Keeps saying that there is an expected expression before double int pt function

 #include <stdio.h>
 int pt (int a, int b)
    int c, result;
      c = (a * a) + (b + b);
        result = double sqrt (double c);
   return result;
 int main (void)
     int d, e, f;
     int pt (int a, int b);
     printf("type enter after input of the two legs");
     scanf("%i", &d);
     scanf("%i", &e);
     f = pt (d,e);
     printf("the hypotenuse is %i", f);
     return 0;
  • 1
    Others have already explained why your program doesn't compile as written, but I wonder: why did you write pt() to return an int in the first place? The hypotenuse of a right triangle whose sides are of integer length is usually not itself an integer. Also, you want (b * b) rather than (b + b). Jul 16, 2014 at 1:47
  • Because this is practice Jul 19, 2014 at 19:53

3 Answers 3



result = double sqrt (double c);


result = sqrt(c);

You don't have to cast c into a double when you pass it into the sqrt function because of implicit conversion. If you still wanted to do the cast, the correct way would be sqrt((double) c).

Also, #include <math.h> for use of the sqrt function.

Note: It's not required to cast the return type of sqrt to int (relevant since result is of type int) - however some compilers may give warnings about implicit conversion (Credit to @MattMcNabb). It can also be good practice to put the cast in to signal to other coders that the precision loss is intentional.

  • 3
    A cast is not required; result = sqrt(c); is correct code. There is implicit conversion both ways between double and int. The only effect of using a cast here is as a hack to disable a non-standard warning that some compilers issue.
    – M.M
    Jul 16, 2014 at 1:50
  • @MattMcNabb Thank you, didn't know about the two-way implicit conversion.
    – Andrew_CS
    Jul 16, 2014 at 2:01

double sqrt (double c); is a function declaration. (It is also a function prototype). This is how you announce that a function exists, and what parameters it takes and what it returns. The word c here does not mean anything, it can be omitted.

When you want to call a function you do not repeat this info. You just give the function name, followed by a list of values, e.g. sqrt(c) .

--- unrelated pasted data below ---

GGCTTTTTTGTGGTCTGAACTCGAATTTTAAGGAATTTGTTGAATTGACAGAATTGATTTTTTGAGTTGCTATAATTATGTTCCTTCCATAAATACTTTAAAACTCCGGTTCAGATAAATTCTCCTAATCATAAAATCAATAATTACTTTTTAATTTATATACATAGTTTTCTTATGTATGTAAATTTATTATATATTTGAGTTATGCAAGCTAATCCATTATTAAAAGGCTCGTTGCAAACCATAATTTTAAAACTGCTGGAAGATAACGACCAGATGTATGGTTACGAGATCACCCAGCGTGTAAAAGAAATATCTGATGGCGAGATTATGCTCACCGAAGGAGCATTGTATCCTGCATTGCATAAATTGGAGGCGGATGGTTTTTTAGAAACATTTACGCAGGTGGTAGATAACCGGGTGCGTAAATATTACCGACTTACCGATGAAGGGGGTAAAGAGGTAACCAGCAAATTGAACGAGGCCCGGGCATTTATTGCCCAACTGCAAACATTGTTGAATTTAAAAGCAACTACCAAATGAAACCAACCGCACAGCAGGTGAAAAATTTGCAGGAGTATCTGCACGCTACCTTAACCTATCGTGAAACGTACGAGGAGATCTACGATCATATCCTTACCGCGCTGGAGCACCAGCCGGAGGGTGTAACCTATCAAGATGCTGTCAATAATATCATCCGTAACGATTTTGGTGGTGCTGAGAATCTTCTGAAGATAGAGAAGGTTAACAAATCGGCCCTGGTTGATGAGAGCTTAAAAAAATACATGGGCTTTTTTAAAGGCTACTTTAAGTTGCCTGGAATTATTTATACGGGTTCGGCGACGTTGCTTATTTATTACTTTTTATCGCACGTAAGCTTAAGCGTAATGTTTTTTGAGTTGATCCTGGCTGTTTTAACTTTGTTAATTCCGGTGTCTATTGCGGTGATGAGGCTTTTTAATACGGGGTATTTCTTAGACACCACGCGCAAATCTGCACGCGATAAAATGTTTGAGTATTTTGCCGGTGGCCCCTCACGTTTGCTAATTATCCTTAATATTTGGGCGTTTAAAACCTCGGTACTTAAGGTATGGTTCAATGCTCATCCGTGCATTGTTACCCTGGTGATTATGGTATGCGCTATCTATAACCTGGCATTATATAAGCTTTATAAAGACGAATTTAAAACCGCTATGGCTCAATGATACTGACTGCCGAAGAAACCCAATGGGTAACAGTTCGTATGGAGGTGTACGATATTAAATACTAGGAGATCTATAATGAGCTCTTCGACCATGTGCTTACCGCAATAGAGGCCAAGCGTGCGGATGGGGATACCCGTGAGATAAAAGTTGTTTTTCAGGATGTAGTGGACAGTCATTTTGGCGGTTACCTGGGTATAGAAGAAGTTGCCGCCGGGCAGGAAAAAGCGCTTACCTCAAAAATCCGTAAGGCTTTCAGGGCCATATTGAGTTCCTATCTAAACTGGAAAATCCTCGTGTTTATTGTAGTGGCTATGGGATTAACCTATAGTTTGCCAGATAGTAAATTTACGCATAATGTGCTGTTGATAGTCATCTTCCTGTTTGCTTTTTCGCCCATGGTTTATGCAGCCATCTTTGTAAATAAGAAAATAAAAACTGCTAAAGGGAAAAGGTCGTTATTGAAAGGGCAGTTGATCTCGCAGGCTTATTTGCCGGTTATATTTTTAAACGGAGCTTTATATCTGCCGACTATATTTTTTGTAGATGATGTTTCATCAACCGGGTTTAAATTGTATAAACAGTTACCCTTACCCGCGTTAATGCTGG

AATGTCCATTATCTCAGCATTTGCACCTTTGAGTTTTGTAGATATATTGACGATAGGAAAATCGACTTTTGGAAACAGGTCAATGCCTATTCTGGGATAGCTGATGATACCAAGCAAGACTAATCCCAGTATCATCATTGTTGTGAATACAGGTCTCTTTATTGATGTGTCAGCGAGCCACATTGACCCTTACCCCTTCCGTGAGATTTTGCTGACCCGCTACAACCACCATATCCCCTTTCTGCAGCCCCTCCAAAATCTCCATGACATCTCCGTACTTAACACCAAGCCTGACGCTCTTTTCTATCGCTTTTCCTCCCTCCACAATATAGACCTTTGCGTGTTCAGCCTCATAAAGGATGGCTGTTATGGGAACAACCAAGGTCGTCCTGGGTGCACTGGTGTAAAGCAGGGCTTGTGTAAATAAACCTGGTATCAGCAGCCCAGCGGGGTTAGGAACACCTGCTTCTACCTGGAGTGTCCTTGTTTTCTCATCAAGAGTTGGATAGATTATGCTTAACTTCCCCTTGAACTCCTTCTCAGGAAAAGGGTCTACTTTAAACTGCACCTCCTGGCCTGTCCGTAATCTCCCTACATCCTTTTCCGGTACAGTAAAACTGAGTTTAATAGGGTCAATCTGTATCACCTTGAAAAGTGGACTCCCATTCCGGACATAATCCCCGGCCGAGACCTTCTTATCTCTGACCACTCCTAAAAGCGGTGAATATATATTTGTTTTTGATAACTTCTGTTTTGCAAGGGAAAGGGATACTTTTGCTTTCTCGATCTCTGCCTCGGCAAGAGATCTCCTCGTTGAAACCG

In your code , sqrt has not been declared. Functions must be declared before they are called. It's not possible to simultaneously declare a function and call it; you have to declare it first.

(Historical note: this is true from C99 onwards; in C89 you could call an undeclared function, and the compiler would assume you wanted the function declared to return int ; this would cause undefined behaviour for any function that does not actually return int).

It is possible for you to provide your own declaration, so long as it matches the standard declaration:

double sqrt(double);

However it is a better idea to just use the standard declaration by going:

#include <math.h>

which works because the file math.h includes the line double sqrt(double); (or something equivalent).

Then you can write:

result = sqrt(c);

Note that you do not need to use any casts in relation to this function call. Since a function prototype exists, the compiler knows that even if you supply an int, it should convert that int to a double (which it knows how to do), and vice versa.

  • Just for the record: “it's not permitted for you to write your own declaration”—yes, it is. The standard allows to write double sqrt(double); instead of the #include. Of course, that's not really useful or anything, but “it's not permitted” is wrong.
    – mafso
    Jul 16, 2014 at 2:25
  • @mafso thanks, fixed. Technically, you should do #undef sqrt before the self-declaration in case stdio.h included math.h, and math.h defined a macro version.
    – M.M
    Jul 16, 2014 at 2:33

It is talking about the casting that you are doing? your casting is complaining it should be like this:

your result is an integer, so you should be casting it to int.. but if you want to cast anything to double it should be as follow

result = (double)sqrt((double) c) or another way is double(sqrt((double) c)

but if you want to cast it as int then result = (int)sqrt((double) c) or result = int(sqrt((double) c)) hope this helps good luck

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